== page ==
Thunderstruck & Other Stories by Elizabeth McCracken:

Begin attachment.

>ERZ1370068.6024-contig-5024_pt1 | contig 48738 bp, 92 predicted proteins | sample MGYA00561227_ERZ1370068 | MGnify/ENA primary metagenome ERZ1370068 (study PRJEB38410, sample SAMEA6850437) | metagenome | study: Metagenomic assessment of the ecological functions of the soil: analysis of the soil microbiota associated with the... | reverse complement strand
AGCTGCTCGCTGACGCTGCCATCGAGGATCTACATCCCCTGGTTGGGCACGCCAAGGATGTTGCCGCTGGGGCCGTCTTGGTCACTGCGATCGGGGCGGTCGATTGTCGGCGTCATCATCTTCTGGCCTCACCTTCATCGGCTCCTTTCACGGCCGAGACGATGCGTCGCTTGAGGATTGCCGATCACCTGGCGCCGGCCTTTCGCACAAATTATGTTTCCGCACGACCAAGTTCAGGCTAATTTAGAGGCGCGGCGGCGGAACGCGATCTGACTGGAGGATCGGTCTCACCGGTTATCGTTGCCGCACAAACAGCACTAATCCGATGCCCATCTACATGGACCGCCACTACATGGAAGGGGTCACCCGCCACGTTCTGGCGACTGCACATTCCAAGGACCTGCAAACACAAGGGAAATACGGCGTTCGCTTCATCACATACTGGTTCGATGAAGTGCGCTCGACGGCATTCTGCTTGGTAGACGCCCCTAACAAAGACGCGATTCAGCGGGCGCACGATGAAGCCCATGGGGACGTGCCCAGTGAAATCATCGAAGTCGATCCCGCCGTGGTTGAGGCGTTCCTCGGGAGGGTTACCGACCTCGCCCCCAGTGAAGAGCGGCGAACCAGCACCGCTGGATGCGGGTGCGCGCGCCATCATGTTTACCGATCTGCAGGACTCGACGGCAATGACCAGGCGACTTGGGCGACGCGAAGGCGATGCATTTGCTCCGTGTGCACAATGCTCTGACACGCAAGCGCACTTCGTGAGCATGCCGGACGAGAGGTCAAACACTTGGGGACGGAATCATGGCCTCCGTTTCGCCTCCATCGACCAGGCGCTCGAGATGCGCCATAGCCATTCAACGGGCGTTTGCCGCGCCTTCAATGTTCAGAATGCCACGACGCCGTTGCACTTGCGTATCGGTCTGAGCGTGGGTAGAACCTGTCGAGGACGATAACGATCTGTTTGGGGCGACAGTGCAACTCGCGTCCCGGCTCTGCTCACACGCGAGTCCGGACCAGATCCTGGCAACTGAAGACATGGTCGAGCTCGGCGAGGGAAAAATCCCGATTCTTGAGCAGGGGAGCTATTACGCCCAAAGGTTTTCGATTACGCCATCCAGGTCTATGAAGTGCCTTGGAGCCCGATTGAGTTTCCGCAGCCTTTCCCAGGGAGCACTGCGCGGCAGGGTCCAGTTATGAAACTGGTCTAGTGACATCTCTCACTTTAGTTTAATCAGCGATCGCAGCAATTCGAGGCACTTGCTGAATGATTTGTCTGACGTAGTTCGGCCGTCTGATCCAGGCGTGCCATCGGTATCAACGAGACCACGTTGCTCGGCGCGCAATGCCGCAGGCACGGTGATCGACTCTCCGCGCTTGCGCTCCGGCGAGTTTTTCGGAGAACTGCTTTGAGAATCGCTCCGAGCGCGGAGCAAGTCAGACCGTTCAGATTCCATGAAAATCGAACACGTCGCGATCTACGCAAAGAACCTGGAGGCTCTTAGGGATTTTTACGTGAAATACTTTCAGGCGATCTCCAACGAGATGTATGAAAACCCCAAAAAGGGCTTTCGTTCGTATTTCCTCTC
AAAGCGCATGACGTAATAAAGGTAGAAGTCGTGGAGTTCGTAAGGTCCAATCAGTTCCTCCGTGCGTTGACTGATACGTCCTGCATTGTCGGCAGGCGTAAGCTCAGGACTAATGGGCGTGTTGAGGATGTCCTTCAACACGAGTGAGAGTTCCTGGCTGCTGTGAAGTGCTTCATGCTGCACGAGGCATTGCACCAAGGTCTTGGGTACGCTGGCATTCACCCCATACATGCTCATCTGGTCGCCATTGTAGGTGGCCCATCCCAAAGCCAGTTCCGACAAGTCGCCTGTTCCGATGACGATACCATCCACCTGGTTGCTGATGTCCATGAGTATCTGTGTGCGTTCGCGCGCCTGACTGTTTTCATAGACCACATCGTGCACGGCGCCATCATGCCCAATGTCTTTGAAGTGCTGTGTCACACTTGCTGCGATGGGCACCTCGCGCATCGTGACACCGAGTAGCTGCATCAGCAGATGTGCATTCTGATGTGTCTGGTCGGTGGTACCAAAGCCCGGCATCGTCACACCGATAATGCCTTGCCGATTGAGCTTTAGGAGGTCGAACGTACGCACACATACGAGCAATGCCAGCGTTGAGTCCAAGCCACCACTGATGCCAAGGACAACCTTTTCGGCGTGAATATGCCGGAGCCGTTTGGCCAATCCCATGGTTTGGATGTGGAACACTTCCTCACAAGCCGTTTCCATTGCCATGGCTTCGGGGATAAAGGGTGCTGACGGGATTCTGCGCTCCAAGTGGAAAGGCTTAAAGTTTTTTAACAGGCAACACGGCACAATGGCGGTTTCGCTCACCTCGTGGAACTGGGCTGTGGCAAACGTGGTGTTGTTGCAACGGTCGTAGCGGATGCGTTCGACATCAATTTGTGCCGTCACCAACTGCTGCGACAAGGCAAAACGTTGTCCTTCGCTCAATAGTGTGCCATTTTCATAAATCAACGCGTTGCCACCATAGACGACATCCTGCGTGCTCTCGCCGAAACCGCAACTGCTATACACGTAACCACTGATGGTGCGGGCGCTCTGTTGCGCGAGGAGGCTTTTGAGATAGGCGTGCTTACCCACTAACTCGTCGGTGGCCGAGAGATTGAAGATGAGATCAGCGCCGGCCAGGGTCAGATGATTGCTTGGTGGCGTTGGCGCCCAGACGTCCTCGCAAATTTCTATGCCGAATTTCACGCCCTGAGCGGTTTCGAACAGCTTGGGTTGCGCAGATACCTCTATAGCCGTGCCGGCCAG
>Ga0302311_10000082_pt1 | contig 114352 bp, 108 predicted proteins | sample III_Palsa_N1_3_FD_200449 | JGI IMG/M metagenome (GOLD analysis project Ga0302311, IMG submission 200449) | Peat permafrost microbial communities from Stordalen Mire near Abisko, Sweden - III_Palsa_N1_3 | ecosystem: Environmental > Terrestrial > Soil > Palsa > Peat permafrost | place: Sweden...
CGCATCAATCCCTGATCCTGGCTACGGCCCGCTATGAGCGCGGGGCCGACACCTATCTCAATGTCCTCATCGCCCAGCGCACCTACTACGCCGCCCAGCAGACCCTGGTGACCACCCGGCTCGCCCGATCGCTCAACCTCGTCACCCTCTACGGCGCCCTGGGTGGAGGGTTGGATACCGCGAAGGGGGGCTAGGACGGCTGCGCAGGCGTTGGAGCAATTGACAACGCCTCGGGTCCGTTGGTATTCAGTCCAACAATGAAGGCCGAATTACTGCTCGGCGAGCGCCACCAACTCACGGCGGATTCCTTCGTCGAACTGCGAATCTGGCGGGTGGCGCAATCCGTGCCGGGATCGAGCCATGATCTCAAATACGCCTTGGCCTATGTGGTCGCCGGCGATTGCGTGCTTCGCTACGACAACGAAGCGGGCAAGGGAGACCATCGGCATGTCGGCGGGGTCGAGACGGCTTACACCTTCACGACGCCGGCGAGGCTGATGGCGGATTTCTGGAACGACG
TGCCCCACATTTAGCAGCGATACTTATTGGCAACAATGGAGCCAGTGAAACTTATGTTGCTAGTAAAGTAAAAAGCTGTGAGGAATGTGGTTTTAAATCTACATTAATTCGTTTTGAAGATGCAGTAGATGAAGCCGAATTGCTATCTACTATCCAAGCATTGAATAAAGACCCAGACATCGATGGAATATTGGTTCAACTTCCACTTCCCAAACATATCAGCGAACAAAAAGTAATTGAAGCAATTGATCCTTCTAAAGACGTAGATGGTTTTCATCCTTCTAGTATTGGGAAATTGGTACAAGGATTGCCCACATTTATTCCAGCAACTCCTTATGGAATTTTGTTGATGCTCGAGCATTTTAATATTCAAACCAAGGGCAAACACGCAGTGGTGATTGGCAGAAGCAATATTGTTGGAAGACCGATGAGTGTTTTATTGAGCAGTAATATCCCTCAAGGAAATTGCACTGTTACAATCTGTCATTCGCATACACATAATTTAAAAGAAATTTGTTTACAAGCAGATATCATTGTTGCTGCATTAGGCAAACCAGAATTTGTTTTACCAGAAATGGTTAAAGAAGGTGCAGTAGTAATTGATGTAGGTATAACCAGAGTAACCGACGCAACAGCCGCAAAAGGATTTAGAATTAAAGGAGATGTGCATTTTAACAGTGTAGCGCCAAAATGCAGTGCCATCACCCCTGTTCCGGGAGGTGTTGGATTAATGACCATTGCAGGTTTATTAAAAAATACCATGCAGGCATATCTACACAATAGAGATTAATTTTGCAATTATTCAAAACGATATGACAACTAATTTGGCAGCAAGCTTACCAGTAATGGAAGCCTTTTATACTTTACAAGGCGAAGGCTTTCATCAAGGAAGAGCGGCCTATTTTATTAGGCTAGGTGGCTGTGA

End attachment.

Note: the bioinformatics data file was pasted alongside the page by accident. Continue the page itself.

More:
She cackled a very European cackle, pride and delight in her ownership of the lusterware duck, whose name was Trudy. “The sole exhibit in the museum. When I am dead, people will know nothing about me.” This was a professional opinion: she was a museum consultant. In Normandy she was helping set up an exhibition in a stone cottage that had been owned by a Jewish family deported during the war. In Paris, it had been the atelier of a minor artist who’d been the longtime lover of a major poetess; in Denmark, a workhouse museum. Her specialty was the air of recent evacuation: you know something terrible had happened to the occupants but you hoped it might still be undone. She set historic spectacles on desktops and snuggled appropriate shoes under beds and did not overdust. Too much cleanliness made a place dead. In Rome she arranged an exhibit of the commonplace belongings of Ezra Pound: chewed pencils, drinking glasses, celluloid dice, dog-eared book. Only the brochure suggested a connection to greatness. At the Hans Christian Andersen Museum in Odense, where they were mere tourists, she lingered with admiration over Andersen’s upper plate and the length of rope that he traveled with in case of hotel fire. “You can tell more from dentures than from years of diaries,” she’d said then. “Dentures do not lie.” She herself threw everything out. She did not want anyone to exhibit the smallest bit of her.